A common question that I am asked by foreclosure defense clients is whether they will face a money judgment after the foreclosure case is concluded. The answer to that question is probably, but not necessarily. Read on to try to ascertain whether you will owe money after the foreclosure.
Basics of deficiency judgments.
A common misunderstanding among Illinois homeowners is that their liability for a mortgage is limited to losing the house. That is not usually true. Your traditional mortgage has two components: (1) a promissory note by which you promise to repay the money loaned to you by the bank, and (2) a mortgage permitting the bank to foreclose your house if you fail to make your payments.
If your house is sold at a foreclosure sale, it might sell for 80-cents on the dollar of what it is worth today. So, if the house you purchased for $250,000 in 2005 is worth $150,000 today, then you can expect the house to sell at the foreclosure sale for less than $150,000 and probably around $120,000. The bank will apply the proceeds of the foreclosure sale (the $120,000 the purchaser pays at the foreclosure sale) to the loan balance. If you owe more than the money paid at the foreclosure sale, then the bank will obtain a personal judgment against you for the balance. This is called a “deficiency judgment” because it represents the deficiency between what you owe and what the house sold for.
Not everyone receives a deficiency judgment.
If you filed bankruptcy after you took out the mortgage loan, and if you received a discharge in your bankruptcy, and if you did not “reaffirm” the mortgage loan in the bankruptcy case, then your personal liability for the deficiency (if any) has been discharged. You should speak with the attorney that assisted you with your bankruptcy to confirm that this is correct.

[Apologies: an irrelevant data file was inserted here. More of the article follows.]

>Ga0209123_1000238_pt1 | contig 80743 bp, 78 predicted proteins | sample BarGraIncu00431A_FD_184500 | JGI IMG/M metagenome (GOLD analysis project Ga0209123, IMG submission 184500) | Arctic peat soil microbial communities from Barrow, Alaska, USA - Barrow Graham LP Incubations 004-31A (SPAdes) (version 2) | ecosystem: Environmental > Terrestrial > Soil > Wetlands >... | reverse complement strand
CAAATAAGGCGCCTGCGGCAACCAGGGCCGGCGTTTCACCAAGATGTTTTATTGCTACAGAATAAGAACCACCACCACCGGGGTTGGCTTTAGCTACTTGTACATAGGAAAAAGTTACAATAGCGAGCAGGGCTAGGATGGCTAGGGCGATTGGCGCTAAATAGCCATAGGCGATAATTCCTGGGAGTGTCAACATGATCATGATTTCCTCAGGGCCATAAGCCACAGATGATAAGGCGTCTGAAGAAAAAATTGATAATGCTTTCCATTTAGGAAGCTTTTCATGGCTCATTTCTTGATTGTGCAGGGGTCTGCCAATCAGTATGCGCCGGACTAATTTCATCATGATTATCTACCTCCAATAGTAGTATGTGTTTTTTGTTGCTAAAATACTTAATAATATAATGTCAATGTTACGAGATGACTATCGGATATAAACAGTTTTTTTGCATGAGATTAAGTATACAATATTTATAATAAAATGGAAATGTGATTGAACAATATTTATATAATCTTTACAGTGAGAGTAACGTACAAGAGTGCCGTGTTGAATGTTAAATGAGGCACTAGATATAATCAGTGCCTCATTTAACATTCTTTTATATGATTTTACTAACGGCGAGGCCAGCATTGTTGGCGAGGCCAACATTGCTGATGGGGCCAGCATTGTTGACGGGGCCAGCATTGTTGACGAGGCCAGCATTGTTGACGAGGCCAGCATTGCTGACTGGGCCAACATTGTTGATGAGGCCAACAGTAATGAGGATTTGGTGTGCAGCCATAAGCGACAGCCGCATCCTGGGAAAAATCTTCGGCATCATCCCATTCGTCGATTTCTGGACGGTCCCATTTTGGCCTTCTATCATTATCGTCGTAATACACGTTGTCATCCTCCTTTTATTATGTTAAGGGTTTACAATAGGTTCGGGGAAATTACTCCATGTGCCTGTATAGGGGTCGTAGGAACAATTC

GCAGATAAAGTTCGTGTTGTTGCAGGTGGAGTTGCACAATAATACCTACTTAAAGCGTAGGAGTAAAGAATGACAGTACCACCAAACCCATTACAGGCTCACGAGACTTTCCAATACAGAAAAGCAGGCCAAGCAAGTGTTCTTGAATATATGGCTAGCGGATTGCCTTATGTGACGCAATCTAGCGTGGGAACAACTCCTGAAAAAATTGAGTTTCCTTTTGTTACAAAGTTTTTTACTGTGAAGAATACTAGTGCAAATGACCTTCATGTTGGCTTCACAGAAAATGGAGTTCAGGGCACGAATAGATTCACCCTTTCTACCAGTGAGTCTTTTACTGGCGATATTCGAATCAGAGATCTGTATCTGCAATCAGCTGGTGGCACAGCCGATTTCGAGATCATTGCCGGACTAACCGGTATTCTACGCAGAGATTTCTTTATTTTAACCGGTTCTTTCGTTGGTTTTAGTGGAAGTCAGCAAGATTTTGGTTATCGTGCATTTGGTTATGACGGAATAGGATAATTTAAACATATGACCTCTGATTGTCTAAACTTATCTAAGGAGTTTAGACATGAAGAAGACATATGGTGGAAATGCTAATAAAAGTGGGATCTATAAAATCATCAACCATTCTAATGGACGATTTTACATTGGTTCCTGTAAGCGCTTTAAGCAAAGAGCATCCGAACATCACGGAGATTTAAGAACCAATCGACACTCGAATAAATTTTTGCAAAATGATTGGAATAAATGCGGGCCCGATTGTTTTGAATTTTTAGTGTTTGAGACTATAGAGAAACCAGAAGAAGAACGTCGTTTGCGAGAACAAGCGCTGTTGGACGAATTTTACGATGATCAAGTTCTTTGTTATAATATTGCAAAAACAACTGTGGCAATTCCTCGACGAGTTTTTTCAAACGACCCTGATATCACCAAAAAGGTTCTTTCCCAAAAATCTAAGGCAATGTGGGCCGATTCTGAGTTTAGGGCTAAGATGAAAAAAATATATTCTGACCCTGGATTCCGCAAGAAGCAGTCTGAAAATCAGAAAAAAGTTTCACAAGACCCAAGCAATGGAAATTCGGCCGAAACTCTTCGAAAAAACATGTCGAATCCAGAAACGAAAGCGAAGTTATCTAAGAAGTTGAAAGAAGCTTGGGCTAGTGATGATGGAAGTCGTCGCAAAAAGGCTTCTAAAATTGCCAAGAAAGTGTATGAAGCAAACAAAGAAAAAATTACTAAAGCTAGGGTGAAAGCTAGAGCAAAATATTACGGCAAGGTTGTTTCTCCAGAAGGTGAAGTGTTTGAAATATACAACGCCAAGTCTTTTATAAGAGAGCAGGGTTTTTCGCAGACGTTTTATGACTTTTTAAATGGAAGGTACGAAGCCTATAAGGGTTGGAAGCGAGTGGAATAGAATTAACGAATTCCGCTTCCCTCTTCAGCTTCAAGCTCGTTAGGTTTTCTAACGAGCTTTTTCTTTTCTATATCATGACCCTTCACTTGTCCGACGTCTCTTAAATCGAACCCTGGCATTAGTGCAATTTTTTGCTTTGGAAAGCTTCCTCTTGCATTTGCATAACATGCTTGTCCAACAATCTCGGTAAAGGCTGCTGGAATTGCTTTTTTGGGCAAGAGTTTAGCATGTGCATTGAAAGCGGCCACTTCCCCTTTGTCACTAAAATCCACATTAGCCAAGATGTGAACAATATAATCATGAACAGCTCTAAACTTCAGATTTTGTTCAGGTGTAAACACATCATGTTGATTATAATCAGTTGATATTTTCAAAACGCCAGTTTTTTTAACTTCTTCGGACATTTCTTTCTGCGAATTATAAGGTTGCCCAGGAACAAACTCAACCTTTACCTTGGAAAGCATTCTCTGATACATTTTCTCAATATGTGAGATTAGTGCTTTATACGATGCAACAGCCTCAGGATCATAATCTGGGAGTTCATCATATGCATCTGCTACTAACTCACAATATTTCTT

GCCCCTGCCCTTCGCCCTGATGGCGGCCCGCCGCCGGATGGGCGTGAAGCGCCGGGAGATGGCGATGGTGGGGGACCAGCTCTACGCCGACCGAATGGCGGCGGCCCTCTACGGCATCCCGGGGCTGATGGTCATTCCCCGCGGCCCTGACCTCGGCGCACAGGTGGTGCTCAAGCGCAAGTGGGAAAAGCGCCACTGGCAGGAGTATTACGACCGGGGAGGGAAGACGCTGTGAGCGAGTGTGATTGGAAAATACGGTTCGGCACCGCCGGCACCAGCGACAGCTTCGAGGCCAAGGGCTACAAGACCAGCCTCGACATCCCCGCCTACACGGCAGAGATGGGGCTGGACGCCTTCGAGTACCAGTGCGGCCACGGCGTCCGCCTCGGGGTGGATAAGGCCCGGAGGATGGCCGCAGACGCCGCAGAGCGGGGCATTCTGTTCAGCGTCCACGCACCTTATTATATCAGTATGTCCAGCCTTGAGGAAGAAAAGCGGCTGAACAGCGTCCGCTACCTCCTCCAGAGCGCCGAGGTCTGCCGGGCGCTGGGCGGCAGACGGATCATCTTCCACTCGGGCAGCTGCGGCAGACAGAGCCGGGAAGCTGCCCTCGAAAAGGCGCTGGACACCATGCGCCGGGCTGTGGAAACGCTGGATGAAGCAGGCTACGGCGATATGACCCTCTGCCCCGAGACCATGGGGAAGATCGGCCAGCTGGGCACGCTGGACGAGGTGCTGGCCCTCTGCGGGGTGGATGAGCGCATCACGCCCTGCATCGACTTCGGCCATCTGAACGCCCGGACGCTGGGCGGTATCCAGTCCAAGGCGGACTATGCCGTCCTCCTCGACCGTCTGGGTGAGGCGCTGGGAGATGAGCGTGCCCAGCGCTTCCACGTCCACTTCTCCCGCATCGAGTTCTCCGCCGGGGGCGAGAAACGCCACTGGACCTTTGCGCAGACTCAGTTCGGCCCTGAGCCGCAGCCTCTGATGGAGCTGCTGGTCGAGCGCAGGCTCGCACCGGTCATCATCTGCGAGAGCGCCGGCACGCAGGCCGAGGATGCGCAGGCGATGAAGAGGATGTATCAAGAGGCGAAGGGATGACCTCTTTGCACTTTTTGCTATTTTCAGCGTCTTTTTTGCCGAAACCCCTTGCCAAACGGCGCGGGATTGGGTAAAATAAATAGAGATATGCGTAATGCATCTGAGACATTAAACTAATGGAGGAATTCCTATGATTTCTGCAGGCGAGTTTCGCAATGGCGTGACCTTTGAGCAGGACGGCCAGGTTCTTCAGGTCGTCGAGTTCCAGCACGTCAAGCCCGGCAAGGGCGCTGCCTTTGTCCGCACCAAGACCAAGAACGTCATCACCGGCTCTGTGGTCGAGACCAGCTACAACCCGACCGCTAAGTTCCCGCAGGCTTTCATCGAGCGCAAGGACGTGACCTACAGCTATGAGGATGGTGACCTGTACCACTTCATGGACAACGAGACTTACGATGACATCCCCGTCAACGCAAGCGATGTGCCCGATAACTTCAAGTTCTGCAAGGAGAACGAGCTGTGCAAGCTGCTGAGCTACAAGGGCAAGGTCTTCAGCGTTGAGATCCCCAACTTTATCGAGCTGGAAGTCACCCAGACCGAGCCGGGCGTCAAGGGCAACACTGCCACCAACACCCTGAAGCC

Also, sometimes banks do not seek deficiency judgments from homeowners. There is no rhyme or reason to whether or not the bank will seek to obtain a personal judgment against you. If you are lucky enough that the bank did not obtain a judgment against you at the end of your foreclosure case, congratulations.
Even if the bank did receive a personal judgment against you for the deficiency in your foreclosure case, there is also the possibility that the bank will not attempt to collect it from you. Again, there is no clear rhyme or reason as to whether the bank will seek to collect against you. You could get lucky and the bank will never try to collect. However, because there is a judgment against you for a significant amount of money, your credit score will likely be ruined until you pay the judgment off or file bankruptcy to discharge the judgment debt.
Be proactive about your deficiency judgment.
All judgments in Illinois accrue interest at the rate of 9% per year (see 735 ILCS 5/2-1303). 9% per year adds up quickly. If the bank sits on a $100,000 judgment for five years, you would owe $145,000 at that time. If the bank sits on it for ten years, you would owe $190,000. A mid-sized judgment can become a very large judgment in only a few years.
Because of the incredible rate that judgment debts accrue interest, you should think about resolving this sooner rather than later. Bankruptcy is an option for many. Attempting to negotiate with the bank to take less money is also an option. Sticking your head in the sand like an ostrich and hoping that the problem goes away is not an option.
I help debtors with all types of debt defend attempts to collect and to negotiate a reasonable payment of that debt. Although I cannot guarantee that my efforts will succeed (because the court case conclusively proved that you owe the money), I have had success in assisting debtors deal with problem judgments. Give me a call at 815-317-5193 to discuss your options. There is no obligation or fee for the first time we talk.